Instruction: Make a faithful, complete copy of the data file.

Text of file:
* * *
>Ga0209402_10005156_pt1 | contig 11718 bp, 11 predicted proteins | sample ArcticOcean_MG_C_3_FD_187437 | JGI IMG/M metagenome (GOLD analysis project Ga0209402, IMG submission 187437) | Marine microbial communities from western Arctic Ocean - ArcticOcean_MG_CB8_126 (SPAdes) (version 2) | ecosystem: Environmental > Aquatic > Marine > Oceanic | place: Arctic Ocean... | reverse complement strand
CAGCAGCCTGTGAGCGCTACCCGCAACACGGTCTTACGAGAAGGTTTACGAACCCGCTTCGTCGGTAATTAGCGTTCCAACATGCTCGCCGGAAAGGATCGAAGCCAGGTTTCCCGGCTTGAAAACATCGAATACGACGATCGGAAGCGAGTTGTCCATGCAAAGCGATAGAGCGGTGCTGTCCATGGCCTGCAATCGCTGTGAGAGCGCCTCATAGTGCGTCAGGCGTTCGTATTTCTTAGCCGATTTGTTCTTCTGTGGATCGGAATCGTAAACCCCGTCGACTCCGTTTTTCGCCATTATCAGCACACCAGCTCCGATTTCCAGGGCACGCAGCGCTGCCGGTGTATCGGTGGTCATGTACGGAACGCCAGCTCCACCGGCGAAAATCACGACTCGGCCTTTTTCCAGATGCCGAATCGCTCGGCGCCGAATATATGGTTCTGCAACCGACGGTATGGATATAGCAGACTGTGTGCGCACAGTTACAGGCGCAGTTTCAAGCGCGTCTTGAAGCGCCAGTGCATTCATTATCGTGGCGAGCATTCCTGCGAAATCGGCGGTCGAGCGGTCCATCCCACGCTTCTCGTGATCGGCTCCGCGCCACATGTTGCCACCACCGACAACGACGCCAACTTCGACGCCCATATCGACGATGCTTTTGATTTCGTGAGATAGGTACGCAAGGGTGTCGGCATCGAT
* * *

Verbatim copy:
>Ga0209402_10005156_pt1 | contig 11718 bp, 11 predicted proteins | sample ArcticOcean_MG_C_3_FD_187437 | JGI IMG/M metagenome (GOLD analysis project Ga0209402, IMG submission 187437) | Marine microbial communities from western Arctic Ocean - ArcticOcean_MG_CB8_126 (SPAdes) (version 2) | ecosystem: Environmental > Aquatic > Marine > Oceanic | place: Arctic Ocean... | reverse complement strand
CAGCAGCCTGTGAGCGCTACCCGCAACACGGTCTTACGAGAAGGTTTACGAACCCGCTTCGTCGGTAATTAGCGTTCCAACATGCTCGCCGGAAAGGATCGAAGCCAGGTTTCCCGGCTTGAAAACATCGAATACGACGATCGGAAGCGAGTTGTCCATGCAAAGCGATAGAGCGGTGCTGTCCATGGCCTGCAATCGCTGTGAGAGCGCCTCATAGTGCGTCAGGCGTTCGTATTTCTTAGCCGATTTGTTCTTCTGTGGATCGGAATCGTAAACCCCGTCGACTCCGTTTTTCGCCATTATCAGCACACCAGCTCCGATTTCCAGGGCACGCAGCGCTGCCGGTGTATCGGTGGTCATGTACGGAACGCCAGCTCCACCGGCGAAAATCACGACTCGGCCTTTTTCCAGATGCCGAATCGCTCGGCGCCGAATATATGGTTCTGCAACCGACGGTATGGATATAGCAGACTGTGTGCGCACAGTTACAGGCGCAGTTTCAAGCGCGTCTTGAAGCGCCAGTGCATTCATTATCGTGGCGAGCATTCCTGCGAAATCGGCGGTCGAGCGGTCCATCCCACGCTTCTCGTGATCGGCTCCGCGCCACATGTTGCCACCACCGACAACGACGCCAACTTCGACGCCCATATCGACGATGCTTTTGATTTCGTGAGATAGGTACGCAAGGGTGTCGGCATCGAT